The first American Numismatic Association convention was held in 1891 to organize the group. The most recent was this past August. In recent years the typical attendance has been a bit below 10,000, with a significant percentage being dealers and their helpers.
In contrast, at the ANA convention, the World’s Fair of Money, in Philadelphia in 2000, all bets were off, and the room was up for grabs—as it turned out.
Dwight Manley and his California Gold Marketing Group mounted the Ship of Gold display that stretched across the front of the bourse area. It included a replica of the side of the S.S. Central America and a replica of the Kellogg & Humbert Assay Office. On view were selections from the gold coins and ingots recovered by Bob Evans and others from the wreck of the ship, which ever since it sank in a hurricane on the evening of September 12, 1857, had remained undisturbed 7,200 feet below the waves, about 200 miles off the coast of North Carolina.
No comparable gold treasure had ever been found. The items recovered were beyond marvelous—including over 5,500 mint-fresh 1857-S double eagles and over 400 gold ingots, including ingots weighing from several ounces up to nearly 80 pounds, of which not a single other had been known earlier!
Donn Pearlman had been signed as publicist for the Ship of Gold. What he did broke all records. The other day Donn wrote to me with this reminiscence:
Back in 2000, public relations folks usually could get access to newsrooms by arranging what were known as ‘deskside’ interviews/meetings with editors and reporters. About a month before the ANA 2000 Philadelphia World’s Fair of Money, I and ANA Public Relations Director Steve Bobbitt were able to meet with the features editor and coin columnist (yes, they had one at the time) at the offices of the Philadelphia Inquirer newspaper. In preparation for that meeting, I asked Dwight to send me a large SSCA gold coin that was NOT encapsulated. He loaned me a hefty $50 slug.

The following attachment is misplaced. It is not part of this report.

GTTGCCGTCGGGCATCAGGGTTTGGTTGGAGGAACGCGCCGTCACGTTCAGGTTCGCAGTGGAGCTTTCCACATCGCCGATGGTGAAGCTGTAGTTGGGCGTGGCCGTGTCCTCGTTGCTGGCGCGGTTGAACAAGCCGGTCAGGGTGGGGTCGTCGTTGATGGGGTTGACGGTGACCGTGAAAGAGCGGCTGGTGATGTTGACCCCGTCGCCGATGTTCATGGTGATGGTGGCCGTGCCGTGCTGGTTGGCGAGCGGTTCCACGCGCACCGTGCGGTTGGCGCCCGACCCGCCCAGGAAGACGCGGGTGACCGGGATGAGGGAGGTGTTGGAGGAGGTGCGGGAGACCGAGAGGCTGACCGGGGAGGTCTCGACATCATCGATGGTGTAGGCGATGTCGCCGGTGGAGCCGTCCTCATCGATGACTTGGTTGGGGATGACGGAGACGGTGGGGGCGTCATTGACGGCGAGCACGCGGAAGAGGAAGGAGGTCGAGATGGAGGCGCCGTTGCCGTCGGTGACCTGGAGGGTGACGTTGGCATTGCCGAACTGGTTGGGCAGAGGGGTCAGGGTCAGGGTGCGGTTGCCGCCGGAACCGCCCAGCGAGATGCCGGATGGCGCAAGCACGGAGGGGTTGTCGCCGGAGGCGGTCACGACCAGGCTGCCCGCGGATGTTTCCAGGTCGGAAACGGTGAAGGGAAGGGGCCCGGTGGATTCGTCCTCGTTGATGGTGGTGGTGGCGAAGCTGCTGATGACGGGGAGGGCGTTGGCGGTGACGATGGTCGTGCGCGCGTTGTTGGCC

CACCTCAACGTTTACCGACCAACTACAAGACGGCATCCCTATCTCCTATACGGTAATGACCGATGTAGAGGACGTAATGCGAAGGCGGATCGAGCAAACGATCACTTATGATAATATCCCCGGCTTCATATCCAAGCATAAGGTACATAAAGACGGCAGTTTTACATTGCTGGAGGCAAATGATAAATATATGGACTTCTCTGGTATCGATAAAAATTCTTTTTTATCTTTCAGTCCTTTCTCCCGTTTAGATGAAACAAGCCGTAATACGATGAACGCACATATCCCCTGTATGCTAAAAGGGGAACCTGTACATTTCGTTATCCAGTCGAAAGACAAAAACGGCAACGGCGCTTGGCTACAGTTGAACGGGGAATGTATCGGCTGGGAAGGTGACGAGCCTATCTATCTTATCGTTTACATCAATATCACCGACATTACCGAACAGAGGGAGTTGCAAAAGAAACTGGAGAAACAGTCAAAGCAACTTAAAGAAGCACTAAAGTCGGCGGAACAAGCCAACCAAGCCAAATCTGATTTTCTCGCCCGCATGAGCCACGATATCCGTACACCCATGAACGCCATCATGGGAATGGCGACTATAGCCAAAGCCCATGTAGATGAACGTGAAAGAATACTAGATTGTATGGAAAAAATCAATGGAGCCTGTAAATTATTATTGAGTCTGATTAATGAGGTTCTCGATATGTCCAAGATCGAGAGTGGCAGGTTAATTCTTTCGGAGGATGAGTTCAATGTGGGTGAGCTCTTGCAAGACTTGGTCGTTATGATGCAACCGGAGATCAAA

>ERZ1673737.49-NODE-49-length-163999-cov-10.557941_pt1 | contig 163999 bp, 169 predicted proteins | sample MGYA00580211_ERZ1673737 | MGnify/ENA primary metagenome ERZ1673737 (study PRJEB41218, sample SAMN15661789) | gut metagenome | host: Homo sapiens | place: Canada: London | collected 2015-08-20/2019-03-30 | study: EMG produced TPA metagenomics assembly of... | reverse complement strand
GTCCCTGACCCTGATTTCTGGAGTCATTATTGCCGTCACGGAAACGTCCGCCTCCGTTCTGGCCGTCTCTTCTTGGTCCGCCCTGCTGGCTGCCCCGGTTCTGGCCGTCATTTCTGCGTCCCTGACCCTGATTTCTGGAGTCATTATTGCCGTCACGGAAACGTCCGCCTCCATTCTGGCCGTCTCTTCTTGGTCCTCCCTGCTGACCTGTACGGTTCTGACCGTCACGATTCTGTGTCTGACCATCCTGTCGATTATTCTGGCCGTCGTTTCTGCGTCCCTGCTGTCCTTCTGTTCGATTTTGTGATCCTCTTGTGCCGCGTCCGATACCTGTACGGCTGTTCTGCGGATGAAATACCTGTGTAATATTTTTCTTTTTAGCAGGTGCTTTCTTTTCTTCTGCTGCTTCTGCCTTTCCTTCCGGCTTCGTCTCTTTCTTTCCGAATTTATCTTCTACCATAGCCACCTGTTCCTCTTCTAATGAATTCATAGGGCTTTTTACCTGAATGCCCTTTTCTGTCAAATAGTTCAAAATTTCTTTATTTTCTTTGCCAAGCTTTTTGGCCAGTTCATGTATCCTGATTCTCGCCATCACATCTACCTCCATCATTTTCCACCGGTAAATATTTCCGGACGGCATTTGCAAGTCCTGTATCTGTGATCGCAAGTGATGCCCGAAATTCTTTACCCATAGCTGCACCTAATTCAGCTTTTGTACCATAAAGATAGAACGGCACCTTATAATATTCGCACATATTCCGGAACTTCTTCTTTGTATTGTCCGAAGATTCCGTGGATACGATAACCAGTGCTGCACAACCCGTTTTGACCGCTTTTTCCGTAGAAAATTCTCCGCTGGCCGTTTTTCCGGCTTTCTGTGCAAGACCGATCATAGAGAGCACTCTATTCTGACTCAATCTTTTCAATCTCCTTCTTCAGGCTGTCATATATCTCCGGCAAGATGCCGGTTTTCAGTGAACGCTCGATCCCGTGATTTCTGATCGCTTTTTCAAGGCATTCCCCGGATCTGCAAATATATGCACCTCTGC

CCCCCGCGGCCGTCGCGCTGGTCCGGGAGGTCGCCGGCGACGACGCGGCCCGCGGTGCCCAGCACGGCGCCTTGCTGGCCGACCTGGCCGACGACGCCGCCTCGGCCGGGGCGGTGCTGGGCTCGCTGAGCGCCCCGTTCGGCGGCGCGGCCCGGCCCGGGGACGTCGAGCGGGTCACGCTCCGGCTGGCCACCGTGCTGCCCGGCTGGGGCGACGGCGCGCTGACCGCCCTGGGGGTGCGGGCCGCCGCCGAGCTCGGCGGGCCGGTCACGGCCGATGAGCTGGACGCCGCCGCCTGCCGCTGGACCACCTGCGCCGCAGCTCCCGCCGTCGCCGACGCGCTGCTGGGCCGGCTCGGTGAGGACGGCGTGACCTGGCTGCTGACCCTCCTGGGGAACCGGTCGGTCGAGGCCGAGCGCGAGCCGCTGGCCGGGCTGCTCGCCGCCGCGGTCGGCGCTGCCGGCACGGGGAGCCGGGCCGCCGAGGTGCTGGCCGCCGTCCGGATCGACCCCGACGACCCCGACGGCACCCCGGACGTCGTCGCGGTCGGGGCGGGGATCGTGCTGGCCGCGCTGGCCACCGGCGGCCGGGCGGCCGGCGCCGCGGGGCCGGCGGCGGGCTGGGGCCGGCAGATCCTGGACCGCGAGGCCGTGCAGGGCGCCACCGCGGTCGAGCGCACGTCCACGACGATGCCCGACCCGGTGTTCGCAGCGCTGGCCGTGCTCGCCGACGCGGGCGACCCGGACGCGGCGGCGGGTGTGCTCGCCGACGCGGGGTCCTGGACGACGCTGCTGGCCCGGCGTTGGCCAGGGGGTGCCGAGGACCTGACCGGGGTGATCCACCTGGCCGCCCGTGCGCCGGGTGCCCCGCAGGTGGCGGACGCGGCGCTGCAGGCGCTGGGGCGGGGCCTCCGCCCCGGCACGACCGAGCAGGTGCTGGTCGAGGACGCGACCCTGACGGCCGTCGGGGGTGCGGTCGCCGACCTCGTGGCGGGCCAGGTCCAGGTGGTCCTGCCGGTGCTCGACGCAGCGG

As the meeting began at the newspaper, I asked the editor to hold out her hand. I gently dropped the slug into it. ‘What’s this?’ she asked. ‘You are holding the California Gold Rush,’ I replied. That led into the discussion about the planned S.S. Central America Ship of Gold exhibit and other attractions at the upcoming convention.
The result was that the cover story of the newspaper’s weekly things-to-do/entertainment section the week before the start of the show was about the SSCA treasure display and the ANA convention. The exhibit became a media magnet for additional newspaper, TV, and radio coverage on opening day, attracting more than 20,000 visitors over the five-day show. Convention Director Ruthann Brettell and her staff ran out of registration cards within the first few days.
Yes, over 20,000 visitors! An unprecedented sensation!
I remember the event as if it were yesterday. In my opinion, the two most exciting, dynamic events in American numismatic history are the 1962-1964 Treasury release of thousands of 1,000-coin bags of long-stored silver dollars dating back to 1878 (including great rarities) and the publicity and distribution of the S.S. Central America coin treasure that began in 1999.